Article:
• GGBF or Ground granulated blast furnace slag — a by-product of iron blast furnaces. The slag is ground into granules finer than Portland cement and can be used as an ingredient in concrete.
  • Post-consumer material — a finished material which would have been discarded, having completed its life-cycle as a consumer item.
  • Recovered materials — waste materials and by-products that have been recovered or diverted from solid waste, but do not include materials and by-products generated from, and commonly reused within, an original manufacturing process.
  • Secondary material — fragments of finished products or finished products of a manufacturing process, which have converted a resource into a commodity of real economic value, but do not include excess resources of the manufacturing process.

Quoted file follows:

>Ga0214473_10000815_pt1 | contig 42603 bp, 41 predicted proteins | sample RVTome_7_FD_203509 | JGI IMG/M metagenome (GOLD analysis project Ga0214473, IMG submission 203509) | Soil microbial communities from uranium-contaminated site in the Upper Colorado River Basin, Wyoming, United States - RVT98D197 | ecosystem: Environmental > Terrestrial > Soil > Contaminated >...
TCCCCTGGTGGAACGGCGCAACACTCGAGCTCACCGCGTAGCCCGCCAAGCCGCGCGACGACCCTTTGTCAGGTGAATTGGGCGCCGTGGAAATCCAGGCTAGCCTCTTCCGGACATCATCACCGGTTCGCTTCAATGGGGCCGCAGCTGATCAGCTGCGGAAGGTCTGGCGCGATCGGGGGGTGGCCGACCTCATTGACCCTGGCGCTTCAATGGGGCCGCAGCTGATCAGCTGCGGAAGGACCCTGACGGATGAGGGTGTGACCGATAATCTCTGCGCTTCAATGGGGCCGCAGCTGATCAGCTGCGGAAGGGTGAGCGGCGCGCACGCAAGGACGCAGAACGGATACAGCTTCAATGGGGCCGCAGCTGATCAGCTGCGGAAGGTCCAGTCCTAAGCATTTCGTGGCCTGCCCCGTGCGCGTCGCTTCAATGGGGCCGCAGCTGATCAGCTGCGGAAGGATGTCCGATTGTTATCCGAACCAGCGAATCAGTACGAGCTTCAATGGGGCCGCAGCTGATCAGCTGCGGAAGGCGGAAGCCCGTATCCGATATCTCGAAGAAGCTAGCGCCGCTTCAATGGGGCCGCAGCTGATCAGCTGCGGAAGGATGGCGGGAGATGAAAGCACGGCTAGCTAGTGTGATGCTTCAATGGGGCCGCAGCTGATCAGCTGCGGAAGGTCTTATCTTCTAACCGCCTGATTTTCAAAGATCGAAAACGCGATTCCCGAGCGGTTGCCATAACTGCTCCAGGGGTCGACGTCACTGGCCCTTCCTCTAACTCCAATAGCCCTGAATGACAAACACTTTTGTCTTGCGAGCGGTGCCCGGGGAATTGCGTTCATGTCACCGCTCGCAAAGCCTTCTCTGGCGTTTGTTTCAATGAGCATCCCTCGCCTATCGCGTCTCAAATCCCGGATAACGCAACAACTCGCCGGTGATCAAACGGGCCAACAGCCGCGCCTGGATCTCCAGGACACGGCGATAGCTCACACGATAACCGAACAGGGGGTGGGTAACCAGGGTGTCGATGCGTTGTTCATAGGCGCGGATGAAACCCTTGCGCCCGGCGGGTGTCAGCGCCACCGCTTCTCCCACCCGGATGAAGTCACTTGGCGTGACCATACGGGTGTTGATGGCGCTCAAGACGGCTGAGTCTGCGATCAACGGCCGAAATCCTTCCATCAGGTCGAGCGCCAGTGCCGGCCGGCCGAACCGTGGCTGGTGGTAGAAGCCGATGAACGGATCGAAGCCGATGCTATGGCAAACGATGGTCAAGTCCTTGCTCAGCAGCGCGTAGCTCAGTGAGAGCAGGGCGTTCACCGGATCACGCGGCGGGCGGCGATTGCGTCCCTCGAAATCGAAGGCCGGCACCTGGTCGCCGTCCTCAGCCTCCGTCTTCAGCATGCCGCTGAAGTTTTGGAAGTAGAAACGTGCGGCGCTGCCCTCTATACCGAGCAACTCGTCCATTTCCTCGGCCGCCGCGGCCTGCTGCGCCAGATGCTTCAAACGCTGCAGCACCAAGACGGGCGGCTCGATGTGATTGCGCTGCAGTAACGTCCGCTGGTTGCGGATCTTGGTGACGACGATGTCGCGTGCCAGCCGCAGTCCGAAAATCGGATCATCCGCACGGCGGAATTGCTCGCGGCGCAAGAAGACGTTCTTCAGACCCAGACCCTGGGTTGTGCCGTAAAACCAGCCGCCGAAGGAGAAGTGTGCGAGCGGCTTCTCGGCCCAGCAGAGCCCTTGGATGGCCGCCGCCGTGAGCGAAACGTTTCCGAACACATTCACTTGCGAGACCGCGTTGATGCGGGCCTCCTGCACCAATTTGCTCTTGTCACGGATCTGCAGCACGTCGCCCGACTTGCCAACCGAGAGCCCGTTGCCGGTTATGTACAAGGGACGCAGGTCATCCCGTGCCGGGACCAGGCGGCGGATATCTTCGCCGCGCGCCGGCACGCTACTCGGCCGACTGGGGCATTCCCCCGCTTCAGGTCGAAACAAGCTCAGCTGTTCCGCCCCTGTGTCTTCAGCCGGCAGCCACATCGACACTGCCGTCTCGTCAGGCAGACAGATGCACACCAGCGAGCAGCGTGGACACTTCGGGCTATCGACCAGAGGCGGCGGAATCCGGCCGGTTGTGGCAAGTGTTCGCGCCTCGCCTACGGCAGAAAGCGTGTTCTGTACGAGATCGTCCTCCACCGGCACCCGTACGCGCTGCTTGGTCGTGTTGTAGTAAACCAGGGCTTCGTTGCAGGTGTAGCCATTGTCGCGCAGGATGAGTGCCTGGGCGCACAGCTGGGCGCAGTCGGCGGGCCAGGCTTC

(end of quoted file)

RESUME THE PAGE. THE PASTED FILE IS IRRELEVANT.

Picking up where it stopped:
• Virgin material content — the portion of the product made from the non-recycled material or material that is neither secondary nor post-consumer.
Resources
   
 

Recycled Construction Materials is one in a series of factsheets on issues related to energy and resource efficient construction of new homes and buildings.

Other factsheets and additional information
can also be found at: www.neo.ne.gov/home_const/design_build.htm

This fact sheet was partially financed through the Nebraska Department of Environmental Quality Litter Reduction and Recycling Program.

Produced by the
Nebraska Energy Office
521 S 14th Street, Suite 300
P.O. Box 95085, Lincoln, NE 68508
Phone 402-471-2867, Fax 402-471-3064